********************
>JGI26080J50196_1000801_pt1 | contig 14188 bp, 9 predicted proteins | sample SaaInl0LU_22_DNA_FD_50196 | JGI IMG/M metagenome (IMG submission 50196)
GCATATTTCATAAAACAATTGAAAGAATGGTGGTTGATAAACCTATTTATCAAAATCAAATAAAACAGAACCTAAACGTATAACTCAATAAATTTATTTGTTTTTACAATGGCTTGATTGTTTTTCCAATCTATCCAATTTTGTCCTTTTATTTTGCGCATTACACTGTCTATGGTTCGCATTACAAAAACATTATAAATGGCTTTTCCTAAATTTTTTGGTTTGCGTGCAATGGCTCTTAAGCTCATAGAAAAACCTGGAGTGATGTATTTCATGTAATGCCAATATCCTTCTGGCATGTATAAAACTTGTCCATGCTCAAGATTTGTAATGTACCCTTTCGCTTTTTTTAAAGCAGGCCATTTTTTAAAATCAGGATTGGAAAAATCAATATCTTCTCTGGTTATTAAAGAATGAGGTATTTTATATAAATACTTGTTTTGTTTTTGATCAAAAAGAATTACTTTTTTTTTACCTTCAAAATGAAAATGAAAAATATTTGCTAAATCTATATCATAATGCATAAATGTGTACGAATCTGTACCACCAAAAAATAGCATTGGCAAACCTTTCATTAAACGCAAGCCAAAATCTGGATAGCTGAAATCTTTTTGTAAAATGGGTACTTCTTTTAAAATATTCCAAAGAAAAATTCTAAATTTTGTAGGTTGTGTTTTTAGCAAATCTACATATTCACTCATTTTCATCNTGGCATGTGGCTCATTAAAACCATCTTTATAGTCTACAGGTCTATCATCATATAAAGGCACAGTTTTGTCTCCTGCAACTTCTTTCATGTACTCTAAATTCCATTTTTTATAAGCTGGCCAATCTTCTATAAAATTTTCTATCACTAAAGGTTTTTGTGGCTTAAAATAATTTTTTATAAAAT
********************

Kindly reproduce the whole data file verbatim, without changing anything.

>JGI26080J50196_1000801_pt1 | contig 14188 bp, 9 predicted proteins | sample SaaInl0LU_22_DNA_FD_50196 | JGI IMG/M metagenome (IMG submission 50196)
GCATATTTCATAAAACAATTGAAAGAATGGTGGTTGATAAACCTATTTATCAAAATCAAATAAAACAGAACCTAAACGTATAACTCAATAAATTTATTTGTTTTTACAATGGCTTGATTGTTTTTCCAATCTATCCAATTTTGTCCTTTTATTTTGCGCATTACACTGTCTATGGTTCGCATTACAAAAACATTATAAATGGCTTTTCCTAAATTTTTTGGTTTGCGTGCAATGGCTCTTAAGCTCATAGAAAAACCTGGAGTGATGTATTTCATGTAATGCCAATATCCTTCTGGCATGTATAAAACTTGTCCATGCTCAAGATTTGTAATGTACCCTTTCGCTTTTTTTAAAGCAGGCCATTTTTTAAAATCAGGATTGGAAAAATCAATATCTTCTCTGGTTATTAAAGAATGAGGTATTTTATATAAATACTTGTTTTGTTTTTGATCAAAAAGAATTACTTTTTTTTTACCTTCAAAATGAAAATGAAAAATATTTGCTAAATCTATATCATAATGCATAAATGTGTACGAATCTGTACCACCAAAAAATAGCATTGGCAAACCTTTCATTAAACGCAAGCCAAAATCTGGATAGCTGAAATCTTTTTGTAAAATGGGTACTTCTTTTAAAATATTCCAAAGAAAAATTCTAAATTTTGTAGGTTGTGTTTTTAGCAAATCTACATATTCACTCATTTTCATCNTGGCATGTGGCTCATTAAAACCATCTTTATAGTCTACAGGTCTATCATCATATAAAGGCACAGTTTTGTCTCCTGCAACTTCTTTCATGTACTCTAAATTCCATTTTTTATAAGCTGGCCAATCTTCTATAAAATTTTCTATCACTAAAGGTTTTTGTGGCTTAAAATAATTTTTTATAAAAT